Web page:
Blog Update!
For those of you not following me on Facebook, as of the Summer of 2019 I've moved to Central WA, to a tiny mountain town of less than 1,000 people.

I will be covering my exploits here in the Cascades, as I try to further reduce my impact on the environment. With the same attitude, just at a higher altitude!

Tuesday, July 3, 2007

Omnivore's Dilemma book discussion - Section III (chapters 15 -17)

Omnivore's DilemmaLike last month, I'm splitting up this final section into two chapter chunks (the next one will be posted in two Tuesdays). Not only to give those still behind on the reading a chance to catch up, but for me to pace myself too [it's been a little crazy around here].

Anyway, here are the questions for the first part of the third, and final, section: Personal - The Forest.

Chapter 15: The Forager Hunting is still very much a popular past time (at least here in the U.S.) but foraging seems to be a totally lost art. There's a great stand at our local farmer's market called Foraged & Found Edibles. This time of year they offer morels, sea beans and other delights. The owner, Jeremy Faber, a forestry major turned chef, manages to find and offer something year round. Do you or do you know of anyone that regularly forages - mushrooms, wild berries?

Chapter 16: The Omnivore's Dilemma First off, I thought the whole idea of "reducing the tension of indigestion" was interesting. That eating corn with lime, corn and beans, raw fish with wasabi, etc. either provided protection from food-borne illness and/or made nutrients more bio-available. Another point made in this chapter is regarding the fad diets in America, rotating through fat is bad - carbs are good, protein and fat is good - carbs are bad, blood type diets and more.

Why is it Americans are always in need of some quick fix or diet gimmick instead of eating until sated and slowing down and just enjoying food? I love the whole concept of the Slow Food Movement and the French culture of food which allows one to enjoy food without ruining their health - it's a mixture of culture and neophilia. Are Americans even able to slow down our eating habits and get back to a more "meal"-centric culture that is still enjoyed by Europeans? Or is everything else we do, rushing around like maniacs, driving our kids to far too many over scheduled activities anathema to Slow Food?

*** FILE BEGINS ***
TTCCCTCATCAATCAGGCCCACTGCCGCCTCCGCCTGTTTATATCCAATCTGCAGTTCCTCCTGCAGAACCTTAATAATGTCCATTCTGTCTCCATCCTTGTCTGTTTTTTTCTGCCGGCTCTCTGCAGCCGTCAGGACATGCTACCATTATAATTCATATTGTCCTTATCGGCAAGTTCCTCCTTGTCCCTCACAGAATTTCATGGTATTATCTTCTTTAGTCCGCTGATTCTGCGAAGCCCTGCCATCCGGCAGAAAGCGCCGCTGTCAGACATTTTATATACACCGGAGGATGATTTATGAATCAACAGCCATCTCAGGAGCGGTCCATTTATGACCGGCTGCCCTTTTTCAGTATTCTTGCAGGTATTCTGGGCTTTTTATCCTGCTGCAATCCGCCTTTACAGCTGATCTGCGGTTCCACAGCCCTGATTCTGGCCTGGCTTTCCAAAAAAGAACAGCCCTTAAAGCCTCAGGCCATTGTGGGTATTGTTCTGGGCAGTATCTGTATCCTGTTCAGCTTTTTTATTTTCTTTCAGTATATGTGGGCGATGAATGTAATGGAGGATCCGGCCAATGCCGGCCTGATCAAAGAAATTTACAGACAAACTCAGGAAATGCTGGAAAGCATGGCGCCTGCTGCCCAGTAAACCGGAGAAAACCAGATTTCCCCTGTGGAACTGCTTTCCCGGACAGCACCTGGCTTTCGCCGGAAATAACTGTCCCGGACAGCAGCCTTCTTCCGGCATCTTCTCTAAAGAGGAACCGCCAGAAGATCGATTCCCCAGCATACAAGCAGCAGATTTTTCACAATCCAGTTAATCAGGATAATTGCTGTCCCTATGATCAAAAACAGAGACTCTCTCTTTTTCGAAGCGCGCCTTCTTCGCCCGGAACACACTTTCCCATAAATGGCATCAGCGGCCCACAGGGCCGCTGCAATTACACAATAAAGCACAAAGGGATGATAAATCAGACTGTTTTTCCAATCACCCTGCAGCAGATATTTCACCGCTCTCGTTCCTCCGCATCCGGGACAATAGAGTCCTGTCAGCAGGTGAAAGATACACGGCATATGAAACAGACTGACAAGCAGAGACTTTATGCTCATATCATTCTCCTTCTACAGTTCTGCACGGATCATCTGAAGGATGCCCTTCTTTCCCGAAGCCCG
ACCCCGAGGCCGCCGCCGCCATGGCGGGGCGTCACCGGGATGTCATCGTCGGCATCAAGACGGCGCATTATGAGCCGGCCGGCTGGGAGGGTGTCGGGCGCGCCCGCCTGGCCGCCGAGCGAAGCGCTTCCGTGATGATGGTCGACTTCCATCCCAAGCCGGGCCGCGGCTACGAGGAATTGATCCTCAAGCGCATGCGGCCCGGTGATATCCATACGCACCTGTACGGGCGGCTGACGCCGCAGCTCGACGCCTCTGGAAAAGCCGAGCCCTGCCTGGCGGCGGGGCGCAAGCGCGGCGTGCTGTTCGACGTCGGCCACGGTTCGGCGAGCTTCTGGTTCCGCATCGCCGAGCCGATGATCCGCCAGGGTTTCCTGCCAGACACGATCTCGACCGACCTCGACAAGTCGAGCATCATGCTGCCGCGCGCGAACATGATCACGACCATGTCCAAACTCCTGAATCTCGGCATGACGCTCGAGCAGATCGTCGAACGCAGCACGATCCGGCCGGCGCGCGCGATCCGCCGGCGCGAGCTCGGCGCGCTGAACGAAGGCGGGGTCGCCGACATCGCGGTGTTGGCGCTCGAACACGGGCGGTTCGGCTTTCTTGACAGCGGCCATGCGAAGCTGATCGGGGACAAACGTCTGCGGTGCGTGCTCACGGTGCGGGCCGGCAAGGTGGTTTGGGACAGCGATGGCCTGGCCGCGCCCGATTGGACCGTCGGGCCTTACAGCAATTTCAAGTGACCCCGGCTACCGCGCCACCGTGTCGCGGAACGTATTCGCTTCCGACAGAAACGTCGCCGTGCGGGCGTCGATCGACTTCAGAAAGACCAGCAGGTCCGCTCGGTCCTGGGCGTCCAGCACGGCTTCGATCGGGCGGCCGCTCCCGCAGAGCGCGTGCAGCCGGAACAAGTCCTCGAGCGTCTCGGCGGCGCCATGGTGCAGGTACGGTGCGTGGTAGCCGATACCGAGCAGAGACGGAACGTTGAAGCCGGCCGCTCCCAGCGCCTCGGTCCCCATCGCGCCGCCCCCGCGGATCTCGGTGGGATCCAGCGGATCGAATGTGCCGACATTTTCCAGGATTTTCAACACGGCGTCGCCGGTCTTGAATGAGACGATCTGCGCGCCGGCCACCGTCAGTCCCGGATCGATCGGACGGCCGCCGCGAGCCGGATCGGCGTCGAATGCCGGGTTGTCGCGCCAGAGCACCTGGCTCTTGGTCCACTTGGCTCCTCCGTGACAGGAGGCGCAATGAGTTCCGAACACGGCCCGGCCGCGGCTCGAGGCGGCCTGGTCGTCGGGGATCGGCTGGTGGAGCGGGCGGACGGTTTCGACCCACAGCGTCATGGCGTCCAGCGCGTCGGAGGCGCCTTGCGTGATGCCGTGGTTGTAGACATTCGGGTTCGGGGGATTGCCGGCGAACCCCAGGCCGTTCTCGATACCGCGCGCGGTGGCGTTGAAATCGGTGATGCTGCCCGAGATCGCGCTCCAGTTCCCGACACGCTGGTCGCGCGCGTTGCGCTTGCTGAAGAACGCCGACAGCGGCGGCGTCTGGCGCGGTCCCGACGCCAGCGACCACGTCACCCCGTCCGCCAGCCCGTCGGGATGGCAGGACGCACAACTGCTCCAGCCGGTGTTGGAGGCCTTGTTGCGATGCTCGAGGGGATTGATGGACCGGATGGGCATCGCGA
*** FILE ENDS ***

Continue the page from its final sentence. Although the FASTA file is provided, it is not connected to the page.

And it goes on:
Chapter 17: The Ethics of Eating Animals There are two quotes that stood out for me in reading this chapter. The first: "The disappearance of animals from our lives has opened a space in which there's no reality check on the sentiment or the brutality." I've mentioned this in previous posts, but the fact that meat purchased from the supermarket is completely devoid of any semblance of the animal it came from removes (or helps remove) any guilt or thought towards the ethics of eating that animal.

The second quote: "... domestication took place when a handful of especially opportunistic species discovered... that they were more likely to survive and prosper in an alliance with humans than on their own." I remember reading an article many years ago about how fortuitous it was of wolves (which became the domesticated dog) to have, essentially, foisted themselves on humans. They provide humans some protection and companionship and, in turn, they get food and shelter. Clearly (at least for many cultures), dogs are not kept around for food. In this case, it's a pretty amiable relationship. No food ethics involved. But, what about the domesticated critter kept as "food crops"? This definitely gets down to a philosophical argument. Do animals have the same rights to freedom as humans? Even if they are taking "advantage" of us?


Lamzeydievey said...

I would love to learn how to forage for food and to identify edible plants in my area. Can anyone suggest some good books that go in depth on this topic, maybe with picture listings of plants and what they're good for?

Isle Dance said...

Now I'm wishing I were actually reading this book! My moral dilemmas about seeking/raising, killing/butchering and eating animals has always troubled me. However, until recently, its link to ((all)) cruelty did not "click." When we, as beings, learn healthier, we can choose healthier. It's living simply to the extreme. And isn't that the natural high many are really trying to achieve anyway?

Michelle said...

Dear Crunchy,

The Bloggers for Positive Global Change Award is awarded to bloggers who help build awareness and create a more sustainable future.

One of my choices for the Bloggers for Positive Global Change Award is Crunchy Chicken. You may read the post about the award here:

Anonymous said...

"Meat purchased from the supermarket is completely devoid of any semblance of the animal it came from"

And also meat is the only product without a picture of photograph of the source on the package. Have you ever seen a strawberry product without about a dozen strawberries on the box? But meat products will have only a cartoon-like image, assuming they have anything at all.

Now that's odd, but not so odd when you consider that children are involved in the buying process, and we can't have the kiddies thinking about where their bacon comes from, can we?